Fifty years ago today, Star Trek premiered with the episode "The Man Trap" on NBC. It was an episode aired out of order—the show's intended pilot wouldn't run for another two weeks—but it worked out okay anyway: Star Trek, despite some bumps along the way, became one of the world's most influential science fiction franchises, spawning a half-dozen spinoff series, more than a dozen feature films, hundreds and hundreds of novels, countless board/video/card/computer/pinball/etc. games, and a legion of unofficial interpretations of the world of Star Trek created by fans.
But the creativity that Star Trek has unlocked in its fans hasn't been limited strictly to artistic pursuits. The world of science and technology has been shaped by Star Trek, too. For much of the past 50 years, ideas like a handheld computer containing all of the knowledge our species has acquired, or a universal real-time translator, or a device that could offer a medical examination from the palm of someone's hand were the provence of Star Trek. But over the years, those concepts have begun the trek from Trek to the real world. That's not a coincidence. The people who envision the technology that shapes our lives now were shaped by Star Trek, in ways both overt and more personal.
The Qualcomm Tricorder XPRIZE is completely unabashed in its aims: The competition from wireless company Qualcomm's foundation offers $10 million in prize money to the team that successfully creates a device that matches the basic functionality of Trek's handheld medical scanning Tricorder.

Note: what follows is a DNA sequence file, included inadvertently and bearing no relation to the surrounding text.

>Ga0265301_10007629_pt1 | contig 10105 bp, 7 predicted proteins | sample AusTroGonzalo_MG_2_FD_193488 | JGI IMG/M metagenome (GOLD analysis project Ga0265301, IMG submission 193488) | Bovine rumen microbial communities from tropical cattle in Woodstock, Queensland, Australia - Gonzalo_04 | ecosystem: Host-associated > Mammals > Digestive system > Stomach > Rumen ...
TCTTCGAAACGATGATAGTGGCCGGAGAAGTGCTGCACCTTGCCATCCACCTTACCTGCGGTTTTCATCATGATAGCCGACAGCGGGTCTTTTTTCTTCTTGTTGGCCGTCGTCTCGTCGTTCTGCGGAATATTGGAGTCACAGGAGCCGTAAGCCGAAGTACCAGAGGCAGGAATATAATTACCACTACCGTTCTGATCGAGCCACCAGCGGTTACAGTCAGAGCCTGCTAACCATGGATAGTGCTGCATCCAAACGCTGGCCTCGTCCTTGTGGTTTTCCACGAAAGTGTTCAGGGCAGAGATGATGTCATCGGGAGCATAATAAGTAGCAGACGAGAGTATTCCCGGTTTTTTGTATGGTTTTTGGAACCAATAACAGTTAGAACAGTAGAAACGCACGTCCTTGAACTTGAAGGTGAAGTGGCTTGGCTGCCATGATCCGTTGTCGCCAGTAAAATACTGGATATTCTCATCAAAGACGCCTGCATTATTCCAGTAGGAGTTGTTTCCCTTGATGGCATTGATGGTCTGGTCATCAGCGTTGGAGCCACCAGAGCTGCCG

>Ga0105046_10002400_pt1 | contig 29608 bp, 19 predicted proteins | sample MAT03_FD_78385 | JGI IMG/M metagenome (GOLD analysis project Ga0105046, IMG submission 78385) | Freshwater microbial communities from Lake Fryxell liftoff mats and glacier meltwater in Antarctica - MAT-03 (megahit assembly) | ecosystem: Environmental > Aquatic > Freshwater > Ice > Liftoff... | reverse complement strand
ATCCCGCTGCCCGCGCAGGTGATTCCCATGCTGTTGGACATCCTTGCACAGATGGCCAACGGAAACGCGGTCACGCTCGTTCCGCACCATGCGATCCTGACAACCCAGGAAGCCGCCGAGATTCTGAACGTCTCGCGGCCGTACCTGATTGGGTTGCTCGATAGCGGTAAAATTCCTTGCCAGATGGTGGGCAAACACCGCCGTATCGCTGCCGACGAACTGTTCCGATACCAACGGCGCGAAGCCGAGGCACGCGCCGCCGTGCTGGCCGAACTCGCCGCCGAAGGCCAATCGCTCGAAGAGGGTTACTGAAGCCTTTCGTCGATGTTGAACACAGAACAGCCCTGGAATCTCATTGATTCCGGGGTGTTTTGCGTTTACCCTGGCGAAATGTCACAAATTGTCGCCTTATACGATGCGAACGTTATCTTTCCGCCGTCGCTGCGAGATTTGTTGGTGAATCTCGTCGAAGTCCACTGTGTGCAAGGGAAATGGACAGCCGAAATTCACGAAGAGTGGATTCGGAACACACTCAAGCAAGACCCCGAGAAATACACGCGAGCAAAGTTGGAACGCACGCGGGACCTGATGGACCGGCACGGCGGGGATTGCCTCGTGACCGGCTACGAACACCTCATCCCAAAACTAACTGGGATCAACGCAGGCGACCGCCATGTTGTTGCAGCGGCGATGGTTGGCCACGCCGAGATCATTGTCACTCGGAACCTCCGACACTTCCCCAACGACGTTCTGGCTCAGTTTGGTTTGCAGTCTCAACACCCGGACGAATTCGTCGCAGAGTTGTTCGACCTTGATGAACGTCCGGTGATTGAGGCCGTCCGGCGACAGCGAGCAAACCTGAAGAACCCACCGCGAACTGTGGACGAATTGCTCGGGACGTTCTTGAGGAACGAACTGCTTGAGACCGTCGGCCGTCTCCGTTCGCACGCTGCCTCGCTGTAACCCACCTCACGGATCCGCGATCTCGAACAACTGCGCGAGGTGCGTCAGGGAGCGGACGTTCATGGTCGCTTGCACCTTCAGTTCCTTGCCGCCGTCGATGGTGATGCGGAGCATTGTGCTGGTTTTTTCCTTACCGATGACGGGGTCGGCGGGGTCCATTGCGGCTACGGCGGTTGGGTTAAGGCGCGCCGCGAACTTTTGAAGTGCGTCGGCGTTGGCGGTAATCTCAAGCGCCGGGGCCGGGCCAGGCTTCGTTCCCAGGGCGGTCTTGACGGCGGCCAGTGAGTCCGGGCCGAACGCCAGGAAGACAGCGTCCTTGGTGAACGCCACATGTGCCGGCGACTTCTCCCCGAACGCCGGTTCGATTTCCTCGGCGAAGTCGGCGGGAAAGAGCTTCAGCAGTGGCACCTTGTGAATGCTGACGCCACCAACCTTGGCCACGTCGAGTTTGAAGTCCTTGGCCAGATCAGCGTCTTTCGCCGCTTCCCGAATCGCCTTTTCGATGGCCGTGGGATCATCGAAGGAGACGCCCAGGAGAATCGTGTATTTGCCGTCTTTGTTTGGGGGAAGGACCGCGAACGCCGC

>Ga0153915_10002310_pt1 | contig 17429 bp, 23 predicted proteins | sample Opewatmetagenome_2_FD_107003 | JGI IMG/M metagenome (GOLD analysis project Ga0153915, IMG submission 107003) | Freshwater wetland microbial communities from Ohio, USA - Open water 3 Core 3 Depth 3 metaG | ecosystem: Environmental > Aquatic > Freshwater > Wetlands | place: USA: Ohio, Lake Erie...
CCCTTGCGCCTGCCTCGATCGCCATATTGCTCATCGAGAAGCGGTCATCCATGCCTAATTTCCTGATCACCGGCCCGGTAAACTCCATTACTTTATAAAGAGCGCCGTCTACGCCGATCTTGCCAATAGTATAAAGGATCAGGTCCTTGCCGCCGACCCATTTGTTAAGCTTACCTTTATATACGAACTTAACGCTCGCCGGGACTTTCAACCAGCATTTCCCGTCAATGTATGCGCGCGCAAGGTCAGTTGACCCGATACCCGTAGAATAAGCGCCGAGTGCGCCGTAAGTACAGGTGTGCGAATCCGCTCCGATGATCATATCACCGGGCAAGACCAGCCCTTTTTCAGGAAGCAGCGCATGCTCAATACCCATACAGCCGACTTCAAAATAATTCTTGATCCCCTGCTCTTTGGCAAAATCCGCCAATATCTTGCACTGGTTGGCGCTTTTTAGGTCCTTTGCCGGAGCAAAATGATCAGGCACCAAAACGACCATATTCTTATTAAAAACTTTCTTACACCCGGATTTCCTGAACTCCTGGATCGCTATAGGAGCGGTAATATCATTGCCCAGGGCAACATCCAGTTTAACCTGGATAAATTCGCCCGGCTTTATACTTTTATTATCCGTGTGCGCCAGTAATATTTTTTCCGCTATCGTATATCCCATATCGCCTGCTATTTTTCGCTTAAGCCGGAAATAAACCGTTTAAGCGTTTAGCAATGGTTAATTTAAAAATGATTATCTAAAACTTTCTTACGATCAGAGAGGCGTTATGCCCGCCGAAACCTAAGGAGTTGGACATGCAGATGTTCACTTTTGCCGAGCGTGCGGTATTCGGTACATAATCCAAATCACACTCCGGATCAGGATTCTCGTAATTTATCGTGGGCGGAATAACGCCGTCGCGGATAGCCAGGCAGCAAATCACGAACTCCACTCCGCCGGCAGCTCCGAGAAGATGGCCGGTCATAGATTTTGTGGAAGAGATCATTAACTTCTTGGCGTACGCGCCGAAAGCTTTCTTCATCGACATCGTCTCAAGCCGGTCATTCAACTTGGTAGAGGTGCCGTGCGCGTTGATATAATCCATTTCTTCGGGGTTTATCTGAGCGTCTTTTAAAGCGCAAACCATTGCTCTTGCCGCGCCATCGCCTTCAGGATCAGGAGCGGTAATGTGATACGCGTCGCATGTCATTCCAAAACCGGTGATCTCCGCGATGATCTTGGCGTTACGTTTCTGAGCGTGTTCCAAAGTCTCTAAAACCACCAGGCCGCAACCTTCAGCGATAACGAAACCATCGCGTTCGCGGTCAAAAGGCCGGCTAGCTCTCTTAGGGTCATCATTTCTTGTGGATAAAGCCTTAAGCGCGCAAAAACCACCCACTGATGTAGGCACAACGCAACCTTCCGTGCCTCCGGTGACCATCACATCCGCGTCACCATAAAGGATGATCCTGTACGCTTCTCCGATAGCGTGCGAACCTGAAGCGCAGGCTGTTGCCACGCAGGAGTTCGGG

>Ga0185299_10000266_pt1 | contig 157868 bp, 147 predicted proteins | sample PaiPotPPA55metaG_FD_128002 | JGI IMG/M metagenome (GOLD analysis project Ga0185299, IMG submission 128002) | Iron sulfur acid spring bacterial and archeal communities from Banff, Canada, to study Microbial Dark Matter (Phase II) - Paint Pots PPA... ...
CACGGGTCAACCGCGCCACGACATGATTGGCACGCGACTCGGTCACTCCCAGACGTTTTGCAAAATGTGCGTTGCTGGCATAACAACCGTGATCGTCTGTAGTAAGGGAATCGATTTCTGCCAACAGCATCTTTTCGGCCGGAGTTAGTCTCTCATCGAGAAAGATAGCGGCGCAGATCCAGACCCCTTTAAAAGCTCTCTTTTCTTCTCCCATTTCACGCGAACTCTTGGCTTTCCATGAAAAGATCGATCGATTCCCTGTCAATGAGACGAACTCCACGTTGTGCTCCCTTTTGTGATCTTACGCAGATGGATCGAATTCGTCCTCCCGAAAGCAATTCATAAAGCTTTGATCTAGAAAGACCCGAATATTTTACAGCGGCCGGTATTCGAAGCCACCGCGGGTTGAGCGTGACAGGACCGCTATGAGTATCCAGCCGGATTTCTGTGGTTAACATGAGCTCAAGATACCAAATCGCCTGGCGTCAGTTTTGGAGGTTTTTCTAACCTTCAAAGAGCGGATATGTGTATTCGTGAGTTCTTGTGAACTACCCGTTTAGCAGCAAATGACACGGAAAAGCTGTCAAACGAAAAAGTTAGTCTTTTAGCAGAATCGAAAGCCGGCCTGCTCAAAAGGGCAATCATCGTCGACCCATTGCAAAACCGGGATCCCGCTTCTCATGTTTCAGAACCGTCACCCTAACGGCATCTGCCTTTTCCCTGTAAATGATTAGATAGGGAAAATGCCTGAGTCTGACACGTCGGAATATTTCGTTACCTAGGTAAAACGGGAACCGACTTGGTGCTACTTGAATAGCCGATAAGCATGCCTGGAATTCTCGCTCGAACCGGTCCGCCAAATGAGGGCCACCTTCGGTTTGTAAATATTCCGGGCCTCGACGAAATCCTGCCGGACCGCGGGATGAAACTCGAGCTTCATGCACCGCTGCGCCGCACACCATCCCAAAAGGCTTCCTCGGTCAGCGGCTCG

"Imagine a portable, wireless device in the palm of your hand that monitors and diagnoses your health conditions," Qualcomm asks on the competition’s website next to a picture of Spock giving the Vulcan hand salute. "That’s the technology envision by this competition, and it will allow unprecedented access to personal health metrics." The competition opened in 2012, and narrowed to its finalists last year; it hopes to begin consumer testing the devices in the near future, and will announce its winners early next year.
To qualify, the winning Tricorder needs to be able to monitor vital signs—blood pressure, ECG, body temperature, respiratory rate, and oxygen saturation—and screen for more than a dozen conditions, from whooping cough and melanoma to HIV to mono and shingles. Essentially, they're trying to invent a "check engine light" for your body. Dr. Erik Viirre, medical director for the competition, writes in a blog post about the link between Star Trek and the technology the foundation seeks to bring to consumers. "Each of us is adrift somewhere in the universe, on a planet that was built to challenge and support us in many ways," he opines. "Fortunately, we have the dreams of visionaries like Gene Roddenberry and the skills of innovators competing for the Qualcomm Tricorder XPRIZE to count on. One day, sooner than we think, we’ll all benefit from reaching far beyond our wildest expectations."
The existence of Google itself is basically science fiction, even if a search engine wasn't one of the things Star Trek predicted. That doesn't mean that the way the technology is moving isn't directly inspired by the series, though—including core products like search.